Hackers Compromise Download Link for Linux Mint with Backdoor

The creator of the Linux Mint distribution system announced that hackers have developed a modified Linux Mint ISO “with a backdoor in it”

Deemed to be a “modern, elegant and comfortable operating system which is both powerful and easy to use”, Linux Mint is a community-driven distribution system that uses Ubuntu as its codebase. It has garnered a lot of attention as an alternative Operating System and it has been downloaded, installed, and used by many. But those who have done so over this weekend are in for a rude shock – downloading it from the distribution’s website may have compromised the security of their systems.

Recently, in a blog post on 21st February, Clem Lefebvre, creator of the Linux Mint distribution system announced that hackers have developed a modified Linux Mint ISO “with a backdoor in it”. These infected and modified versions of the operating system came with the Internet Relay Chat or the IRC backdoor Tsunami, which gave hackers access to such unhealthy systems; and according to Clem, this modified system affects those who have downloaded the Linux Mint 17.3 Cinnamon edition during the weekend.

Linux Gif Source: Old Song

The hackers by compromising the security details of the website replaced the official download links for the Linux Mint 17.3 Cinnamon Edition with infected links that could be traced to Bulgaria. Since then the official website has become unavailable so that the mess created can be investigated thoroughly and repaired so that users don’t face any similar problems.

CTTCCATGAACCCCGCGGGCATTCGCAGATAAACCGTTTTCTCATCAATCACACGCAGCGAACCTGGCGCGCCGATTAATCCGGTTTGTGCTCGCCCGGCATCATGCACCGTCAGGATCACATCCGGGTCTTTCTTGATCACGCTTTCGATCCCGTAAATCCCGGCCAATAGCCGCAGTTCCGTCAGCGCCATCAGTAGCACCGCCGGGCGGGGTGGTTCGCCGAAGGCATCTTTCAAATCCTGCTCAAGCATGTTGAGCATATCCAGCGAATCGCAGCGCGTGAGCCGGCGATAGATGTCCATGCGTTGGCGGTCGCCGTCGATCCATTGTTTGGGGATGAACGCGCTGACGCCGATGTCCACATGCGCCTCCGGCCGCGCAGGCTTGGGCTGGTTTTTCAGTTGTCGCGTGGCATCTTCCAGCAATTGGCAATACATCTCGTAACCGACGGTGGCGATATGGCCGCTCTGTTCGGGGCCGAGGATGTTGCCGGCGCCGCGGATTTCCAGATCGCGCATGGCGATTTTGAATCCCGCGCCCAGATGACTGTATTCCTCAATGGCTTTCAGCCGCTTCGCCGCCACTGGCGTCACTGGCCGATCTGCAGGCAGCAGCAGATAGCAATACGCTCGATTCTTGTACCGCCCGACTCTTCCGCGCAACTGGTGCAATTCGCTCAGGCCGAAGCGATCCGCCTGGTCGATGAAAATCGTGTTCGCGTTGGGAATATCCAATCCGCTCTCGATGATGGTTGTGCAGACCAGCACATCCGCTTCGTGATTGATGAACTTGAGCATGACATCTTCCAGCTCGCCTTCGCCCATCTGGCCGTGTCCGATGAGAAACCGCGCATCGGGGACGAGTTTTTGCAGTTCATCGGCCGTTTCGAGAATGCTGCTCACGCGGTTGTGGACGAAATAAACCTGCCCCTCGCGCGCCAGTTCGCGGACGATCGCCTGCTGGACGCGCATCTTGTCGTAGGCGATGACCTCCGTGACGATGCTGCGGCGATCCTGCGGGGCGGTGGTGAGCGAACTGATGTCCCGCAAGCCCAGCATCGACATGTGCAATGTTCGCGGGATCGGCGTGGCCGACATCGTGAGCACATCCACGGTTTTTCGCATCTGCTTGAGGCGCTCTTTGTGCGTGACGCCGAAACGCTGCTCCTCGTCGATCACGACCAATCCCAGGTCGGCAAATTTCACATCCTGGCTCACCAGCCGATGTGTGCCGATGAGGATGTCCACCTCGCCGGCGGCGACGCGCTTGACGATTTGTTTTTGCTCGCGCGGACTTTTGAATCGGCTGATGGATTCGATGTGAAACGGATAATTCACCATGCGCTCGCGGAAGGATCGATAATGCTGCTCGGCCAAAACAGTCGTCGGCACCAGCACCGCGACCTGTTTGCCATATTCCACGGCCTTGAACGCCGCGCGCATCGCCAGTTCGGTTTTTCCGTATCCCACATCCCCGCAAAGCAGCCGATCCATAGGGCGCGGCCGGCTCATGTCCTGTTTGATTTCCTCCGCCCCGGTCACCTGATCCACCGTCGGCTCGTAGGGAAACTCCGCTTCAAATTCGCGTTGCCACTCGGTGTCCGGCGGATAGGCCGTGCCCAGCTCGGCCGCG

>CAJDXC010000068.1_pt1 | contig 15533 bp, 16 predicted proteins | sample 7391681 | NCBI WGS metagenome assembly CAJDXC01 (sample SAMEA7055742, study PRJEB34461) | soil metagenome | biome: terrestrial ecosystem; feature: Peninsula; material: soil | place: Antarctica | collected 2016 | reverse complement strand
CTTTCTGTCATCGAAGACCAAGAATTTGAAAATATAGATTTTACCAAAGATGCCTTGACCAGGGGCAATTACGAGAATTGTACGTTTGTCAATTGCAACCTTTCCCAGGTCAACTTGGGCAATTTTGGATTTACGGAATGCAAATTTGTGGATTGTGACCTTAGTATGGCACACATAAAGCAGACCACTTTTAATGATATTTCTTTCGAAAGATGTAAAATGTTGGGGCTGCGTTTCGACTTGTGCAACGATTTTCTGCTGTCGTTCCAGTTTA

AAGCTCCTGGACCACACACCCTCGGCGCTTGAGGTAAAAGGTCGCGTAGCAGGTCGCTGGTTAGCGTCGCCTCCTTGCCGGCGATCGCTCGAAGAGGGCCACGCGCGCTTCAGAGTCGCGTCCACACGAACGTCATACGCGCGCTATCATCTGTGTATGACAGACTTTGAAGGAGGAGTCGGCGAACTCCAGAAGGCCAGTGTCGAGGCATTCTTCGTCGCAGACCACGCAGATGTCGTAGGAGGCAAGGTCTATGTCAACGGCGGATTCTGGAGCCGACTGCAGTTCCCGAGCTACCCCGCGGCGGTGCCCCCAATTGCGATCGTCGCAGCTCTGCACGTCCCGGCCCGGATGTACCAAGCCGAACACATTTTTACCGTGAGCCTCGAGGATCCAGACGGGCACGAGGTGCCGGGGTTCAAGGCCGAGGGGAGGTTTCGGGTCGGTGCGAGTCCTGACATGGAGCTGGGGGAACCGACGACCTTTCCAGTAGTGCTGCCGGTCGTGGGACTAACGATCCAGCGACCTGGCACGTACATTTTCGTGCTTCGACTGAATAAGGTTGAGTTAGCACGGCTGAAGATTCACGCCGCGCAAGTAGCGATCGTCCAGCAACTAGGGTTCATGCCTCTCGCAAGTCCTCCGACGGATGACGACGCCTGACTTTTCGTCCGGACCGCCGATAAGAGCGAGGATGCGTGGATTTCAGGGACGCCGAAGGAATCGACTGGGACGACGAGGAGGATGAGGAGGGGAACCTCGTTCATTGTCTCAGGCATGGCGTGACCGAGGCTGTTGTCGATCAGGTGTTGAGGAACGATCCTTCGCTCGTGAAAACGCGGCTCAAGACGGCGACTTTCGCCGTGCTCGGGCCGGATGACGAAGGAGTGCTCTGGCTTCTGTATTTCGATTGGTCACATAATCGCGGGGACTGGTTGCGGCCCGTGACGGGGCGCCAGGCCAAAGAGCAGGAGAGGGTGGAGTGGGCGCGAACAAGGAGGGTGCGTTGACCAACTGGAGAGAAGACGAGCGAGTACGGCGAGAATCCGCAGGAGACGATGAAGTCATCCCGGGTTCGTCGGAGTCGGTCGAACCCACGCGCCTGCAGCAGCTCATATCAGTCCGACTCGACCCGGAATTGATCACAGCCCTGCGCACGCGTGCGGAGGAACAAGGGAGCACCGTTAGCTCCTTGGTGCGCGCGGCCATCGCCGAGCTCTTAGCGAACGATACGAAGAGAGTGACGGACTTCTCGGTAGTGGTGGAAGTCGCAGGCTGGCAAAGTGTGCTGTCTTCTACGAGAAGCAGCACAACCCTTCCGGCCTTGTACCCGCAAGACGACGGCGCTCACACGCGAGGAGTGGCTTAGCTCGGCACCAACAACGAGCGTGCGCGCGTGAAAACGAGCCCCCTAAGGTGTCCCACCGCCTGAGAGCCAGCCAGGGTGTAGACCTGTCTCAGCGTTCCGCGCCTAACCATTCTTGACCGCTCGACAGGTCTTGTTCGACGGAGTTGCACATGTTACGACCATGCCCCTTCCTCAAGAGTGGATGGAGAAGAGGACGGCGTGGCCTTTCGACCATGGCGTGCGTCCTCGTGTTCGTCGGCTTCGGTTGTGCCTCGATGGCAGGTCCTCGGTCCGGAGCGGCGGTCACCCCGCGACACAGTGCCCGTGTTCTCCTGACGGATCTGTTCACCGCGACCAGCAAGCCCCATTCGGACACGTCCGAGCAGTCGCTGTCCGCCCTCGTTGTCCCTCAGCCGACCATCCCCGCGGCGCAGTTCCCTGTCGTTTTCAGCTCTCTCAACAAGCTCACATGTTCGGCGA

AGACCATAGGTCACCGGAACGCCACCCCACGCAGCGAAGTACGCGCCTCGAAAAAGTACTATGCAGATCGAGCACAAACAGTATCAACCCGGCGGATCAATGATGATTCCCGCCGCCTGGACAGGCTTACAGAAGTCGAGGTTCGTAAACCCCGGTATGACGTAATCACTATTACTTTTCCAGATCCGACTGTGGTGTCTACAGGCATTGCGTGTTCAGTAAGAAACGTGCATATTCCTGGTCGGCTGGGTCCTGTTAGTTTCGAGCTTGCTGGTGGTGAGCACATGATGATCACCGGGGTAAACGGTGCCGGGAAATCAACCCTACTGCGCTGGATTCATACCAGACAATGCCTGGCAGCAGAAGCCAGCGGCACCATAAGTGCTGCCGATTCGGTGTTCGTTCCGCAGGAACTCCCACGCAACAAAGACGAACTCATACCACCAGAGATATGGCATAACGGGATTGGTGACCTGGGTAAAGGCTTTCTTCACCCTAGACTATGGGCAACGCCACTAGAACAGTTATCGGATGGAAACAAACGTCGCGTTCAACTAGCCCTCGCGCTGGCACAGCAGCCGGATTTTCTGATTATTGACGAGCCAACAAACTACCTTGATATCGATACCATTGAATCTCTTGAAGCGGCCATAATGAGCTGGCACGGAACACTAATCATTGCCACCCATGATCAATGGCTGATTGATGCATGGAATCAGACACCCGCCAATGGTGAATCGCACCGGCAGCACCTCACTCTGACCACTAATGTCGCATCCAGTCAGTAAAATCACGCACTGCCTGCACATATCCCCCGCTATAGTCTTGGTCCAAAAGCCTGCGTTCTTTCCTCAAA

Those interested can check for an infected download by comparing the MD5 signature with the signatures of the official version. The MD5 signature has been put up by Clem in his blog post and is also available on the official server for users to verify so that their downloads don’t hamper their system’s security.

Thus, checking the MD5 signatures is an extremely crucial step that one should make before initiating critical downloads. It is also imperative that these signatures come from trusted sources and not from the hackers themselves. Users will find these MD5 signatures for popular downloads in many places associated with the Linux Operating System.

According to Clem, the backdoor is named ‘absentvodka.com’ which is quite an intelligent way to name it because it doesn’t appear online at the time of writing. He added in his blog post that Linux is unaware of the “motivation behind these attacks” and if such notorious efforts are made to derail the progress of the project, then they would “get in touch with authorities and security firms to confront the people behind this.”

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